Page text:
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The importance of grazing food chain for energy flow and production in three intertidal sand bottom communities of the northern Wadden Sea
Asmus, H.; Asmus, R. (1985). The importance of grazing food chain for energy flow and production in three intertidal sand bottom communities of the northern Wadden Sea. Helgol. Meeresunters. 39: 273-301. hdl.handle.net/10.1007/BF01992775
In: Helgoländer Meeresuntersuchungen. Biologische Anstalt Helgoland: Hamburg. ISSN 0174-3597, more
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Abstract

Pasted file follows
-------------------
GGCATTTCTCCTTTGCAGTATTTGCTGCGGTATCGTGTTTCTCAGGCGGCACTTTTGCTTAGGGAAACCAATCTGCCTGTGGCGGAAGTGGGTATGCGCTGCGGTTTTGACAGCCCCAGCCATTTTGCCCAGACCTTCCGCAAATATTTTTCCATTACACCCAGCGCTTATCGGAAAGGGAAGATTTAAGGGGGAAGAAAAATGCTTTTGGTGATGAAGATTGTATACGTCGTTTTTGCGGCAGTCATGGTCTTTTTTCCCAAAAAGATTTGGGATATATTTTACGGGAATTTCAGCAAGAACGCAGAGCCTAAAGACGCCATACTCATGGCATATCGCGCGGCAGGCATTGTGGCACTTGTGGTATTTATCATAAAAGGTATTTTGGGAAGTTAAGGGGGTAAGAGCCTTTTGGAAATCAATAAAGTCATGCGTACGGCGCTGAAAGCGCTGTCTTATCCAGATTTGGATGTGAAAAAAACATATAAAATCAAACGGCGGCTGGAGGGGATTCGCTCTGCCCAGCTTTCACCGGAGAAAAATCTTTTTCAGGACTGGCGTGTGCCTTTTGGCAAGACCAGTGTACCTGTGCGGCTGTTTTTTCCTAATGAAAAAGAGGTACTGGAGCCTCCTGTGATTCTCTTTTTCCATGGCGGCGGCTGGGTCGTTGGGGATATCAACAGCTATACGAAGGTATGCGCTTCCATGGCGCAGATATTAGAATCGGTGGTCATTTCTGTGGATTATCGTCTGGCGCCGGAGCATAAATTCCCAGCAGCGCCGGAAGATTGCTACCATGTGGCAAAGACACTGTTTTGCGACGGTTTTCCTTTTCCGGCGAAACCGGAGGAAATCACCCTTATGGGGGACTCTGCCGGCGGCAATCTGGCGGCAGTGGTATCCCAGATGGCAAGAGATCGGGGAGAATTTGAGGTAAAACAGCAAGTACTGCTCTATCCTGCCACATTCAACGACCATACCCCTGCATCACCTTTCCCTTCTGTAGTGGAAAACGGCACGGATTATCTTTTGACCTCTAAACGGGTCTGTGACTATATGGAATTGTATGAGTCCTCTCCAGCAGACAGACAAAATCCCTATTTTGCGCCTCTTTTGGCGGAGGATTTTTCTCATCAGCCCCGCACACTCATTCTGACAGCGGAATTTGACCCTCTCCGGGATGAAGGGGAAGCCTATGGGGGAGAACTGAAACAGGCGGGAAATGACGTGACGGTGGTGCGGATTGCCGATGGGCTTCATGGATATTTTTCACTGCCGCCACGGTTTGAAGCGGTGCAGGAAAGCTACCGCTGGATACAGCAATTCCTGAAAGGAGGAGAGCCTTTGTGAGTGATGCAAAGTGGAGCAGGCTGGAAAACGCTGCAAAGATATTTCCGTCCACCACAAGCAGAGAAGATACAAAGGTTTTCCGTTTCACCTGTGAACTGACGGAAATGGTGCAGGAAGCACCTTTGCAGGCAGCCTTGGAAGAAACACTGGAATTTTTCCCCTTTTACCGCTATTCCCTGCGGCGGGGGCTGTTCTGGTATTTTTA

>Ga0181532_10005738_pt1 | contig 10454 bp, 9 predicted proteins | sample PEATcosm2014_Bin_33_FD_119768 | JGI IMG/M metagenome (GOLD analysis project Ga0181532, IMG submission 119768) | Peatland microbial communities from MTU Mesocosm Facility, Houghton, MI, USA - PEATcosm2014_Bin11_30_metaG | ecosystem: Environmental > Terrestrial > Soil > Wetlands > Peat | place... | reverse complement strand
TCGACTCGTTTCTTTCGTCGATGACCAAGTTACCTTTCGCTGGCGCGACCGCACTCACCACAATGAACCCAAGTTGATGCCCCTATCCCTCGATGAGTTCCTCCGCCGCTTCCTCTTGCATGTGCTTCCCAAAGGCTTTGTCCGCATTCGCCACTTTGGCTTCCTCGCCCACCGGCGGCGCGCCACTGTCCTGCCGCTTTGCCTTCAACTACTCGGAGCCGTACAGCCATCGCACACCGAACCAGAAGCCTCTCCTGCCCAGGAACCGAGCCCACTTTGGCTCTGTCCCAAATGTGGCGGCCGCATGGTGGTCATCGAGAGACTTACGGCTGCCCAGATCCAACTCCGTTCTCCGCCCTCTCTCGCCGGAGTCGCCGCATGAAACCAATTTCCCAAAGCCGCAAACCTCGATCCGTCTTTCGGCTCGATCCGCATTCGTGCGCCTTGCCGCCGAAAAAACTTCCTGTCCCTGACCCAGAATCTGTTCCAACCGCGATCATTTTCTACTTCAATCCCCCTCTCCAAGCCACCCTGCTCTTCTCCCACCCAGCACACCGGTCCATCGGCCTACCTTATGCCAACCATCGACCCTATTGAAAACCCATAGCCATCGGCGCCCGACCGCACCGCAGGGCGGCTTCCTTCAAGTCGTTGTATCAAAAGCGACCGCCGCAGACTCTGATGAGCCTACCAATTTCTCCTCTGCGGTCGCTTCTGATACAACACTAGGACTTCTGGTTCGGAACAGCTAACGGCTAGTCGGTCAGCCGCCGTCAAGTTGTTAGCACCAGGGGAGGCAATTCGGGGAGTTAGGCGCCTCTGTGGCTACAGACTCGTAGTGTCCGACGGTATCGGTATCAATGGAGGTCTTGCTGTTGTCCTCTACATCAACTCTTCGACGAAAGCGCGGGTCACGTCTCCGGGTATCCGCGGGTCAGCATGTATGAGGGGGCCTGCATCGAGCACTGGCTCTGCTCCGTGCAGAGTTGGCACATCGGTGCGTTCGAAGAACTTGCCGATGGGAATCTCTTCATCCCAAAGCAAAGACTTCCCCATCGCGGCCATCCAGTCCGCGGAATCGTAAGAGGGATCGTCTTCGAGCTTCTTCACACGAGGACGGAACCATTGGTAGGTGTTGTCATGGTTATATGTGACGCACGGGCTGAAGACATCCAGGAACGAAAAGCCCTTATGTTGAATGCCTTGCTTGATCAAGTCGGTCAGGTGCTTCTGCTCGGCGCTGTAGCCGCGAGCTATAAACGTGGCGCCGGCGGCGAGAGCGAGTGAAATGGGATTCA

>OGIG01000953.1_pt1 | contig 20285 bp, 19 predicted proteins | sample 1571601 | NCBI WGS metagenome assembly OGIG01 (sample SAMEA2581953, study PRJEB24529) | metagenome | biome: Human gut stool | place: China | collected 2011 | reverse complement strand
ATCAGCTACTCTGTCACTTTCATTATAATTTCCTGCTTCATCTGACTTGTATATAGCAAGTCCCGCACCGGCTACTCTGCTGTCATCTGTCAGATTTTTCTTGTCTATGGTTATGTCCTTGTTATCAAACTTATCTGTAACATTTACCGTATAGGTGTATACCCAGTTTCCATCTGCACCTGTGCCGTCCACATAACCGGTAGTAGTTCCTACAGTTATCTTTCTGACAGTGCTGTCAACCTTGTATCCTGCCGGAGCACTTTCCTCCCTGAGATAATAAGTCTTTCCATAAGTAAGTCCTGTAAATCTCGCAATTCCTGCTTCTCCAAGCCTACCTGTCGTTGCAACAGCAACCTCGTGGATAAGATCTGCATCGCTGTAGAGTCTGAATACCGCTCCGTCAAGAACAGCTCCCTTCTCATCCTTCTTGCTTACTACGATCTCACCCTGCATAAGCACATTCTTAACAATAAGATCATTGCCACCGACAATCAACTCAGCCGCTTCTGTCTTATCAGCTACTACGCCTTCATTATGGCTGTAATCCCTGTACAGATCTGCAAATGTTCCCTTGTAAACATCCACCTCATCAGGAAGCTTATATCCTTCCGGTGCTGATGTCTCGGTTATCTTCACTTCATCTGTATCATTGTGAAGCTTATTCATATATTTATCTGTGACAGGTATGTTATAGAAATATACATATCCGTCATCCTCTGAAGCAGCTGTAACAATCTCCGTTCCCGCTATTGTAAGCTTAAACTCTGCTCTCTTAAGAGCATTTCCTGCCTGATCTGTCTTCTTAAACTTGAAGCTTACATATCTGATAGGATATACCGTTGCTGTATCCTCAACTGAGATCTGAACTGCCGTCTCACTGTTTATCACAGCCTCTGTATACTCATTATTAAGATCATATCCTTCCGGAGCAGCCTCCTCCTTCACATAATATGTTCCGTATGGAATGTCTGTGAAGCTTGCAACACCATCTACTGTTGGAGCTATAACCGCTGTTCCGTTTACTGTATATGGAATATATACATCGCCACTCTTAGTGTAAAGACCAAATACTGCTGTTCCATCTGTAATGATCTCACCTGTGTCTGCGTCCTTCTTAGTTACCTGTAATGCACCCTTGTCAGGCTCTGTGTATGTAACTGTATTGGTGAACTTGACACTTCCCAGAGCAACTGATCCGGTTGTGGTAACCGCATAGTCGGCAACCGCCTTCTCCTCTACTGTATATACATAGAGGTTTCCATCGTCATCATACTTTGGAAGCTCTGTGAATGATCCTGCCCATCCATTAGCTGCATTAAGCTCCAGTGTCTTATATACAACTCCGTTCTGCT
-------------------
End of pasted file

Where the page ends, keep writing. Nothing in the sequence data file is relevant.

In three intertidal sand bottom communities of the “Königshafen” (Island of Sylt, North Sea), the biomass production and respiration of phytobenthos, phytoplankton, macrozoobenthos, and in situ community metabolism were measured monthly during 1980. The study sites were characterized by different communities (Nereis-Corophium-belt, seagrass-bed, Arenicola-flat) and by a high abundance of the mollusk Hydrobia ulvae. Benthic diatoms are the major constituents of plant biomass in the Arenicola-flat. In this community, gross primary productivity amounts to 148 g C m-2 a-1. 82 % of this productivity is caused by microbenthos, whereas phytoplankton constitutes only 18 %. In the seagrass-bed, gross primary productivity amounts to 473 g C m-2 a-1. 79 % of this is generated by seagrass and its epiphytes, whereas microphytobenthos contributes 19 %. In the Nereis-Corophium-belt, only microphytobenthos is important for biomass and primary productivity (gross: 152 g C m-2 a-1). Annual production of macrofauna proved to be similar in the Arenicola-flat (30 g C m-2 a-1) to that in the seagrass-bed (29 g C m-2 a-1). Only one third of this amount is produced in the Nereis-Corophium-belt (10 g C m-2 a-1). The main part of secondary production and animal respiration is contributed by grazing H. ulvae. In the seagrass-bed, 83 % of the energy used for production is obtained from the grazing food chain. In the Arenicola-flat and the Nereis-Corophium-belt, the importance of non-grazing species is greater. A synchrony of seasonal development of plant biomass and monthly secondary production was observed. In the Arenicola-flat and the seagrass-bed, where density and production of macrofauna are high, a conspicuous decrease in biomass of microbenthos occurs during the warmer season, whereas in the Nereis-Corophium-belt primary production causes an increase in microphytobenthic biomass in summer and autumn. Energy flow through the macrofauna amounts to 69 g C m-2 a-1 in the Arenicola-flat, 85 g C m-2 a-1 in the seagrass-bed and 35 g C m-2 a-1 in the Nereis-Corophium-belt. Based on the assumption that sources of food are used in proportion to their availability, 49 g C m-2 a-1 (Arenicola-flat), 72 g C m-2 a-1 (seagrass-bed) and 26 g C m-2 a-1 (Nereis-Corophium-belt) are estimated as taken up by the grazing food chain. All three subsystems are able to support the energy requirements from their own primary production and are not dependent on energy import from adjacent ecosystems.

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